Of course the camera’s big party piece is its wireless connectivity. As features go I’m still not sure it’s that useful, but I have to admit I was very impressed by how easy it was to set up. I experienced some slight technical difficulties when I tried the Nikon P1, but with the IXUS Wireless it was simply a matter of installing the supplied software, connecting the camera via the USB lead to set it up to talk to my computer, and then the wireless link was established.

Although it is a 5MP camera, the file sizes at the Superfine quality setting are quite large, averaging around 2.2MB. Nonetheless the download speed was quite respectable, copying over a dozen images in just a couple of minutes. The range on the connection was quite good too, and I was able to send images to my laptop in the next room with no problem, although this may vary depending on the wireless hardware in your computer.

The IXUS Wireless also comes with a wireless printer adapter, a clever little gizmo that is supposed to plug into the USB port of your printer, and allow you to print your pictures wirelessly direct from your camera. Unfortunately if, like mine, your printer has a standard Type B USB socket then you won’t be able to use it because the Type A plug on the adapter won’t fit. And yes, my printer is a Canon. It’s also worth noting that the wireless communication feature is only compatible with computers running Windows XP SP2. Sorry Macintosh owners, looks like you lose out again.

Of course all this clever technology wouldn’t be much use if the picture quality wasn’t up to snuff, but thankfully the IXUS has no such problem. The small lens does produce some slight blurring in the corners of wide-angle shots, but overall the picture quality is superb, with good contrast, very high levels of sharp detail and minimal barrel distortion. The DIGIC II image processor is fast and accurate, with very accurate metering producing excellent colour reproduction, and very good noise control at 50 and 100 ISO, and only a little noise at higher settings.


Although it is very expensive for a 5MP compact, the Canon IXUS Wireless is an extremely high quality camera that is versatile but easy to use, and is capable of taking superb pictures. The WiFi connection is easy to set up and use, and works well. The only question is whether wireless downloading would be sufficiently useful to you to justify the price.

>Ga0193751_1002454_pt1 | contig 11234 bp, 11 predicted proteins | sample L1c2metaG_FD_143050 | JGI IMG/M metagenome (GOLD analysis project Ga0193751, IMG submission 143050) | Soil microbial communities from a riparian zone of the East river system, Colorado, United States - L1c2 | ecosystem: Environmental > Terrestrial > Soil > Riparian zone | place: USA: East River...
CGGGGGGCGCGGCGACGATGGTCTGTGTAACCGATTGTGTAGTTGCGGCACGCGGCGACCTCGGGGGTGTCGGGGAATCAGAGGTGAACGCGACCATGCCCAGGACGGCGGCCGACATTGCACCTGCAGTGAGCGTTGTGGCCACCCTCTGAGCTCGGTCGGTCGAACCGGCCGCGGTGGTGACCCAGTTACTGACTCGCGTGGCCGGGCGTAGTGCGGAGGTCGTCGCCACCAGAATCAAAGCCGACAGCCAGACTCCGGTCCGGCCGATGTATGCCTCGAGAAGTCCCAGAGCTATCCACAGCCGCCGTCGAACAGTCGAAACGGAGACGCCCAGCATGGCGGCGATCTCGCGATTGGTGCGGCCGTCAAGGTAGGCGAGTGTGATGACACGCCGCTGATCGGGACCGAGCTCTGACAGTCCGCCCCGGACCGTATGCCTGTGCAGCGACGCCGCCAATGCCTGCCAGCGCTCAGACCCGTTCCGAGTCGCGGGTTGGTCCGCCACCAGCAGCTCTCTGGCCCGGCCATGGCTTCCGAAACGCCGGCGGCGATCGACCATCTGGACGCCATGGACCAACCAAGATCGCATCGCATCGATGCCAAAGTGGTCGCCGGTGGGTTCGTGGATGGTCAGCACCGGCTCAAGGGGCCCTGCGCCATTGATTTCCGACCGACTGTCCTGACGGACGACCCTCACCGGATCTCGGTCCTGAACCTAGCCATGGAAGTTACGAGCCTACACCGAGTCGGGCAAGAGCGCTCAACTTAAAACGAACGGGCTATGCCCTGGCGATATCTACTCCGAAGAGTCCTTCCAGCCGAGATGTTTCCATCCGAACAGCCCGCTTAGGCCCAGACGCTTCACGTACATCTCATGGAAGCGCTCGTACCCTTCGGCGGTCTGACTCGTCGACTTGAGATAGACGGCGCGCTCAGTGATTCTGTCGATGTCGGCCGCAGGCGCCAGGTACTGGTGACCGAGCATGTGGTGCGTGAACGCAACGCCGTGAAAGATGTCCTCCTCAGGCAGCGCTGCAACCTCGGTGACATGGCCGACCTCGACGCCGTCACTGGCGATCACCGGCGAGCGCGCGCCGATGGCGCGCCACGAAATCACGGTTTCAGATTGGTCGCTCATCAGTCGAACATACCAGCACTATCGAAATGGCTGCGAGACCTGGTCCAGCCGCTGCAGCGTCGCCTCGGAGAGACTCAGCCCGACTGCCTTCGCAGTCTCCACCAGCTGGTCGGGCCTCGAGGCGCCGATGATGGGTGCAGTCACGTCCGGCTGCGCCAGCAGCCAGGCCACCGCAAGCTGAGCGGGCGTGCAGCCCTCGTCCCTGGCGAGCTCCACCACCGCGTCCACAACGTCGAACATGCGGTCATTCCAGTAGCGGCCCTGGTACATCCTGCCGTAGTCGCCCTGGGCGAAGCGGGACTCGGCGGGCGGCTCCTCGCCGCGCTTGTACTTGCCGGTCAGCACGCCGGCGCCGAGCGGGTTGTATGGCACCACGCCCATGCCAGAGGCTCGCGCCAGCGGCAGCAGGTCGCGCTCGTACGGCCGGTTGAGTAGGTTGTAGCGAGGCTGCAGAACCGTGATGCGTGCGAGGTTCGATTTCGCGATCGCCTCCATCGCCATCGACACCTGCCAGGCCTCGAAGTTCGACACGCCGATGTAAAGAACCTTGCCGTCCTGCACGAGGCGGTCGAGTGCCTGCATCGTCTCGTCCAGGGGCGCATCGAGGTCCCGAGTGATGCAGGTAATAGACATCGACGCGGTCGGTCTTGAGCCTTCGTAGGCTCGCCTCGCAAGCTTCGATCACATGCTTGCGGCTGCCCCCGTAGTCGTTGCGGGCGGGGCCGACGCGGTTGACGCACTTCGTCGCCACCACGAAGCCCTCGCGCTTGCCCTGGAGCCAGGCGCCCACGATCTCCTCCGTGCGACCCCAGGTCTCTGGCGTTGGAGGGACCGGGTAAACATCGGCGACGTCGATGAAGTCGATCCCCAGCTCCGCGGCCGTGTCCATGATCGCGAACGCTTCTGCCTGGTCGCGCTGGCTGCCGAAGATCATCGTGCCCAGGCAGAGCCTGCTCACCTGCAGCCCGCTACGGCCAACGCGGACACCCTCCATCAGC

A range of test shots are shown over the next few pages. Here, the full size image has been reduced for bandwidth purposes, and a crop taken from the original full resolution image has been placed below it in order for you to gain an appreciation of the overall quality. The following pages consist of resized images so that you can evaluate the overall exposure. For those with a dial-up connection, please be patient while the pages download.


Note: These ISO test shots were taken indoors using two domestic 60W tungsten bulbs as the only light source, with the camera’s white balance set on automatic. The camera was mounted on a tripod, and the self-timer was used to prevent shake.


½ sec, F4.5, ISO 50. At the lowest sensitivity setting the picture is smooth and crisp with excellent colour rendition and no visible image noise despite the long shutter time.


¼ sec, F4.5, ISO 100. At 100 ISO image quality is still extremely good, with no visible noise, although there is a hint of colour speckling in the mid-tone areas.


1/8 sec, F4.5, ISO 200. At 200 ISO there is a little noise beginning to break through in the darker areas, although it is very even and has little effect on overall quality.


1/5 sec, F4.5, ISO 400. At the highest ISO setting the image noise and colour speckling are more pronounced, but are well controlled and the image is still usable.


This page consists of resized images so that you can evaluate the overall exposure.

The level of detail in this mid-range shot is very good for a 5MP camera, and the colour rendition is superb.


Indoor flash coverage is very good, and the range is easily enough to illuminate a medium-sized room. The red-eye effect is a bit fierce though.


This page consists of resized images so that you can evaluate the overall exposure.

The IXUS Wireless has a macro range of 3cm, which is pretty good for a slim compact.


I should probably have used a tripod for this shot, which was taken at the maximum zoom setting, equivalent to 105mm.


Taken from the same position as the previous shot, this demonstrates the Wireless’s wide angle setting, which is equivalent to 35mm.


Trusted Score

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Score in detail

  • Value 4
  • Image Quality 9


Camera type Digital Compact
Megapixels (Megapixel) 5 Megapixel
Optical Zoom (Times) 3x